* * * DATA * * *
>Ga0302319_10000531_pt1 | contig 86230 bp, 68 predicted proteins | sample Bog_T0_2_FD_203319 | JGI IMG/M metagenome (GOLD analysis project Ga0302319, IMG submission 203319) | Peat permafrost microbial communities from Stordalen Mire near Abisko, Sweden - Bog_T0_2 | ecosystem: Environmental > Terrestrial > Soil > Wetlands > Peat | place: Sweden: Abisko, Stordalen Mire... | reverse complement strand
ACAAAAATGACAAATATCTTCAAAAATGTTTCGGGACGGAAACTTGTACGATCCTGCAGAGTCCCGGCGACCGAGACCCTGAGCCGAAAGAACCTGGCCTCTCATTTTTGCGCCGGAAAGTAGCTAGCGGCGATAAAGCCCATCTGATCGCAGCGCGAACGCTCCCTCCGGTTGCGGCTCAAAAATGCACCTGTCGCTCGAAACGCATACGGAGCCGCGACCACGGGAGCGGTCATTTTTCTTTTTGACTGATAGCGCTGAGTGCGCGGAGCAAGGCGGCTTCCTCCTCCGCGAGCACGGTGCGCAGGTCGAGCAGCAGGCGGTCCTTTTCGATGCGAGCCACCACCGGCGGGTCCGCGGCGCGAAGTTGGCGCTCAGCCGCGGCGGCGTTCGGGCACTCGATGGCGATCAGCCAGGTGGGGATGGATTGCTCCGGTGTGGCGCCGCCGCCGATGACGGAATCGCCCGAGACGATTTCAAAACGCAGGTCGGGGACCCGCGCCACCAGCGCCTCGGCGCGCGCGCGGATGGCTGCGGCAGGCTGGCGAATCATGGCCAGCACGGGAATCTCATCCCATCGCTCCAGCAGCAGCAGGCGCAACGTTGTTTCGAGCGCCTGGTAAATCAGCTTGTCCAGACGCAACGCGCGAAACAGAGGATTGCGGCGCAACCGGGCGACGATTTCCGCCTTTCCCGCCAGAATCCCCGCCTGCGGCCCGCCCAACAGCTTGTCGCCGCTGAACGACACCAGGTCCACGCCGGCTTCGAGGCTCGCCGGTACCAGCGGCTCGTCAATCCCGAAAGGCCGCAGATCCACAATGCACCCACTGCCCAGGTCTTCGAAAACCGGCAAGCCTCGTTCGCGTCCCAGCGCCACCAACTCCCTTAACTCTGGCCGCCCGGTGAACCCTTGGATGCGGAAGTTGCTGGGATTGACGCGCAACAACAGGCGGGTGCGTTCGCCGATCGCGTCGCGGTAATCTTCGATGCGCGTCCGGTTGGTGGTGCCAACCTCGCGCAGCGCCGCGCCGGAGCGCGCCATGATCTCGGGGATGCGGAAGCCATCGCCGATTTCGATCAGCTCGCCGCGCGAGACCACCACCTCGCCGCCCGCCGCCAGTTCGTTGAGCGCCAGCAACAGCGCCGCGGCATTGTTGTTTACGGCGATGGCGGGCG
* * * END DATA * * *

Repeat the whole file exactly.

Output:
>Ga0302319_10000531_pt1 | contig 86230 bp, 68 predicted proteins | sample Bog_T0_2_FD_203319 | JGI IMG/M metagenome (GOLD analysis project Ga0302319, IMG submission 203319) | Peat permafrost microbial communities from Stordalen Mire near Abisko, Sweden - Bog_T0_2 | ecosystem: Environmental > Terrestrial > Soil > Wetlands > Peat | place: Sweden: Abisko, Stordalen Mire... | reverse complement strand
ACAAAAATGACAAATATCTTCAAAAATGTTTCGGGACGGAAACTTGTACGATCCTGCAGAGTCCCGGCGACCGAGACCCTGAGCCGAAAGAACCTGGCCTCTCATTTTTGCGCCGGAAAGTAGCTAGCGGCGATAAAGCCCATCTGATCGCAGCGCGAACGCTCCCTCCGGTTGCGGCTCAAAAATGCACCTGTCGCTCGAAACGCATACGGAGCCGCGACCACGGGAGCGGTCATTTTTCTTTTTGACTGATAGCGCTGAGTGCGCGGAGCAAGGCGGCTTCCTCCTCCGCGAGCACGGTGCGCAGGTCGAGCAGCAGGCGGTCCTTTTCGATGCGAGCCACCACCGGCGGGTCCGCGGCGCGAAGTTGGCGCTCAGCCGCGGCGGCGTTCGGGCACTCGATGGCGATCAGCCAGGTGGGGATGGATTGCTCCGGTGTGGCGCCGCCGCCGATGACGGAATCGCCCGAGACGATTTCAAAACGCAGGTCGGGGACCCGCGCCACCAGCGCCTCGGCGCGCGCGCGGATGGCTGCGGCAGGCTGGCGAATCATGGCCAGCACGGGAATCTCATCCCATCGCTCCAGCAGCAGCAGGCGCAACGTTGTTTCGAGCGCCTGGTAAATCAGCTTGTCCAGACGCAACGCGCGAAACAGAGGATTGCGGCGCAACCGGGCGACGATTTCCGCCTTTCCCGCCAGAATCCCCGCCTGCGGCCCGCCCAACAGCTTGTCGCCGCTGAACGACACCAGGTCCACGCCGGCTTCGAGGCTCGCCGGTACCAGCGGCTCGTCAATCCCGAAAGGCCGCAGATCCACAATGCACCCACTGCCCAGGTCTTCGAAAACCGGCAAGCCTCGTTCGCGTCCCAGCGCCACCAACTCCCTTAACTCTGGCCGCCCGGTGAACCCTTGGATGCGGAAGTTGCTGGGATTGACGCGCAACAACAGGCGGGTGCGTTCGCCGATCGCGTCGCGGTAATCTTCGATGCGCGTCCGGTTGGTGGTGCCAACCTCGCGCAGCGCCGCGCCGGAGCGCGCCATGATCTCGGGGATGCGGAAGCCATCGCCGATTTCGATCAGCTCGCCGCGCGAGACCACCACCTCGCCGCCCGCCGCCAGTTCGTTGAGCGCCAGCAACAGCGCCGCGGCATTGTTGTTTACGGCGATGGCGGGCG